Studies show that a strong, positive company culture can bring a cascade of benefits to the company’s bottom line, including reduced turnover, stronger referrals, greater productivity, and even fewer sick days. So how can you tell if your company culture is moving you down the path to success, or taking you in the wrong direction altogether? Here are few moves that can help you make an assessment.
Check the hard numbers.
Over the past five years, how many new employees stayed with the company for more than one calendar year? How many moved on within 12 months? Once you have that number, compare it to standards in your industry overall, related industries in your geographic area, and the most and least successful companies in both categories.
Check your survey results.
If you’ve never circulated an employee satisfaction survey before, what are you waiting for? Create an anonymous questionnaire that asks for relevant information about overall satisfaction and granular questions about how supported your employees feel by coworkers and the organization at large. Circulate the surveys at least twice a year, and make sure they’re easy to complete and submit anonymously. Read and aggregate the responses carefully and take them to heart. Track changes in the results over time.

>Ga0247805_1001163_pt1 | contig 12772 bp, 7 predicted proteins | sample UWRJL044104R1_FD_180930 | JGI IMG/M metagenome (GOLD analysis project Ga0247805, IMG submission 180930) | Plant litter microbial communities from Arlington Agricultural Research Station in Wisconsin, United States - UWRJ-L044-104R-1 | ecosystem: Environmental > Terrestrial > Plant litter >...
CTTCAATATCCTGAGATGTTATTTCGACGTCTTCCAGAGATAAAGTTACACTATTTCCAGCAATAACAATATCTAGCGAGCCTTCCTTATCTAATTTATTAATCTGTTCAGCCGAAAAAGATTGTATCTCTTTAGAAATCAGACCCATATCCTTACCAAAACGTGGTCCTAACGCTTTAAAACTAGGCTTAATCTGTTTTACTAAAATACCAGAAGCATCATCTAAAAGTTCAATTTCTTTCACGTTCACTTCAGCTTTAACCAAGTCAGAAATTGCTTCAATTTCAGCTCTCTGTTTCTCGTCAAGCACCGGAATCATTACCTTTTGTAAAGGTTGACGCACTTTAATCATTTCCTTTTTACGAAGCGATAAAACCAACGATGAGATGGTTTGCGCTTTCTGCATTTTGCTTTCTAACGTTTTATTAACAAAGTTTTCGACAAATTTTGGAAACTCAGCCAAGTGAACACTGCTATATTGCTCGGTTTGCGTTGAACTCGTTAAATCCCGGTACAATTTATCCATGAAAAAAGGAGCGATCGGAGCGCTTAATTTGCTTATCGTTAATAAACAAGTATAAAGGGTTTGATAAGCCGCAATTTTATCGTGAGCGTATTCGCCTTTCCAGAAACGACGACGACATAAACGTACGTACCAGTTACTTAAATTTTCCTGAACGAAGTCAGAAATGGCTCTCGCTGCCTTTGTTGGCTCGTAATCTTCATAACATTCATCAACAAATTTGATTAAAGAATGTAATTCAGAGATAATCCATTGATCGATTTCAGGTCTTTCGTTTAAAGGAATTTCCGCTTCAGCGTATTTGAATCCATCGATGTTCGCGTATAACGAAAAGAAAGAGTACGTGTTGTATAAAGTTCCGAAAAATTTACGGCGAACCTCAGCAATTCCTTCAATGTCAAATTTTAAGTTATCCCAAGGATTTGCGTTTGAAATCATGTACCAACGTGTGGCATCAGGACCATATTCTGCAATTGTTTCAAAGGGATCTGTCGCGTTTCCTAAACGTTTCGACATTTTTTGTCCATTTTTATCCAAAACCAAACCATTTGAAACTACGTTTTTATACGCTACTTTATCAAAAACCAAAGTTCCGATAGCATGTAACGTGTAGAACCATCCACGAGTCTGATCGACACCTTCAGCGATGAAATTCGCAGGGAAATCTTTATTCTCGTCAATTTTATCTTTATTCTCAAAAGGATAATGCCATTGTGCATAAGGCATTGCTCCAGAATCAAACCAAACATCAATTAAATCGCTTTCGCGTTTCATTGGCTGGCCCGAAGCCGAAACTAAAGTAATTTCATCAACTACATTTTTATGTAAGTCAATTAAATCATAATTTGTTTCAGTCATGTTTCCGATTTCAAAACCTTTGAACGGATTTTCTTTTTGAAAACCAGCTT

Engage in informal discussions.
When you sit down for chats and catch-up sessions with individual team members, be sure to ask how they feel about their jobs and how they feel about the support they’re receiving from the company. Read between the lines of each response, since most employees won’t openly complain. Try to look for insights into how you might improve conditions and relationships around the workplace.
Encourage teamwork, always.
Never embrace a win-at-all-costs mentality that turns employees against each other. Friendly competitions are okay but monitor them closely to make sure the stakes don’t get too high. Better, encourage only competition against outside organizations, not between individual members of the same team. When teams fail, conduct post-mortem sessions that include evaluations of how well the members worked together and shared the burdens. Never encourage team members to sell each other out, upstage each other, or push each other into the spotlight to avoid blame after a mistake or failure. Beware of a culture in which “failure is not an option”. Culture and team cohesion tend to plummet in such conditions, while turnover spikes. Keep perspective, lessons, and relationships at the top of the priority list.
For more on how to build a company culture that makes the workplace feel like a family, turn to the staffing and management experts at Extension.